LaBeach finished in second place in the 200-meter run at the AAU national championships. Black sportswriter Dan Burley predicted that “the experience of white southerners... seeing model Negro athletes in competition against the flower of white manhood on Jim Crow southern soil... is bound to bear fruit.” The forces of equal opportunity did score one small victory over discrimination at the meet: “the stands were roped off for separation of the races,” one observer noted, “but little heed was paid this ‘Division Line;’ the white sitting in the colored section promiscuously and vice versa.”
The “Jamaican Flash” returned to Madison for the 1946-47 school year, but, after taking time off in the fall to compete in a Caribbean regional track event, he ran into trouble in the classroom and was declared academically ineligible in February. He dropped out of the UW soon after and moved to California, where he took UCLA Extension classes and trained with legendary Bruin track Coach Elvin Drake.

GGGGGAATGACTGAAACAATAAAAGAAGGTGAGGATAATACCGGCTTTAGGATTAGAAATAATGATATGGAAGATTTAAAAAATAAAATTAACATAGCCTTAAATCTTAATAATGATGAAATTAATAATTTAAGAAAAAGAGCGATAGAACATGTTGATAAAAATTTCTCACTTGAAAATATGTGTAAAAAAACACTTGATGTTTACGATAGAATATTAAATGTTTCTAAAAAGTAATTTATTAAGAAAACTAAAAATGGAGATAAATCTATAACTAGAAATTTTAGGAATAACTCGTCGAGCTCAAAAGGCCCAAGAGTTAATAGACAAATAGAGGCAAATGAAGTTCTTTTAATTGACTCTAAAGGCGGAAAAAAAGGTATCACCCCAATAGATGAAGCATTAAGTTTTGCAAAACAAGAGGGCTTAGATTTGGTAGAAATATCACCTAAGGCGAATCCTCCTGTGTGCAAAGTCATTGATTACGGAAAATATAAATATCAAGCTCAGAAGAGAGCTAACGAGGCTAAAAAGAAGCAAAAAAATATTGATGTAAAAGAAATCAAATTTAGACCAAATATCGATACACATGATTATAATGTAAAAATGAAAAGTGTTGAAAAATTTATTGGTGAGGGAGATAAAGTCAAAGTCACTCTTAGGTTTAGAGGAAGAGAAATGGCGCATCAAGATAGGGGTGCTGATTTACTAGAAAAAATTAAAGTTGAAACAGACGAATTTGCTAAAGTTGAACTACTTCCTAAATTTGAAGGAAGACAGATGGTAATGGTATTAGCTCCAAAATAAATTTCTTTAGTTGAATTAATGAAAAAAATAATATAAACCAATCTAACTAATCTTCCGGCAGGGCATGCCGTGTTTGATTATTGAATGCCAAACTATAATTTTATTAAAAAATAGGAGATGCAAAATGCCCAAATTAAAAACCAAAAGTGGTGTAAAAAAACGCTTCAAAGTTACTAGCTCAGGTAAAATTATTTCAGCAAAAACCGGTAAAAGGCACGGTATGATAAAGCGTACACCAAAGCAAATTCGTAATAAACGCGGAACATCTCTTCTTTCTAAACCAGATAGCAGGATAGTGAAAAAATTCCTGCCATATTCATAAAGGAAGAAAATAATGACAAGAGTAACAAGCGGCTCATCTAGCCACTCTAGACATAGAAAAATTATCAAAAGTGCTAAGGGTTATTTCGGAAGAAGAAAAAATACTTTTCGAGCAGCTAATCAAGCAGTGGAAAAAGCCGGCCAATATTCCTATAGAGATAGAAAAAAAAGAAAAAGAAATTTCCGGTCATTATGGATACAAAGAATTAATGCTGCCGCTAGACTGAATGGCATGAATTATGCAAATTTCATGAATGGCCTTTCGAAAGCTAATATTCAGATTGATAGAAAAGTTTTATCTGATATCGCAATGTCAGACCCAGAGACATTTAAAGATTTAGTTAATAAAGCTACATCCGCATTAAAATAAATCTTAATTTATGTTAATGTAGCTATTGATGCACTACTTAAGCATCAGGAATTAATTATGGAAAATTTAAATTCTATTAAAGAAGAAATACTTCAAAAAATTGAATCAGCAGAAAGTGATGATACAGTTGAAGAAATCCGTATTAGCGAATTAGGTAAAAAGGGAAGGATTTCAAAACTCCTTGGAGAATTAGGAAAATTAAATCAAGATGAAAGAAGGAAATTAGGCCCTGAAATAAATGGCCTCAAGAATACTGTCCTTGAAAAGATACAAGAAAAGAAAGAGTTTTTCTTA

LaBeach enjoyed a record-breaking season on the West Coast in preparation for the 1948 Olympic Games. At the Long Beach Relays, he tied the world record in the 100-meter sprint; and, at the Compton Invitational Track and Field Meet, he broke the world’s record for the 200-meter run.
In May, he traveled to London, under the tutelage of UCLA Coach Drake, and represented his native country at the games of the XIV Olympiad. Time magazine called him “Panama’s one-man Olympic team,” and, once again, he did not disappoint his fans. LaBeach made the finals of both of his short sprint specialties, and he captured bronze medals in the 100-meter and 200-meter dashes. His two medals were the first by a Panamanian athlete – and the country’s only medals until Irving Saladino’s gold medal in the long jump at the 2008 Beijing Olympics. LaBeach was also the first black Badger to capture Olympic medals since George Poage had also won two bronze medals at the 1904 games.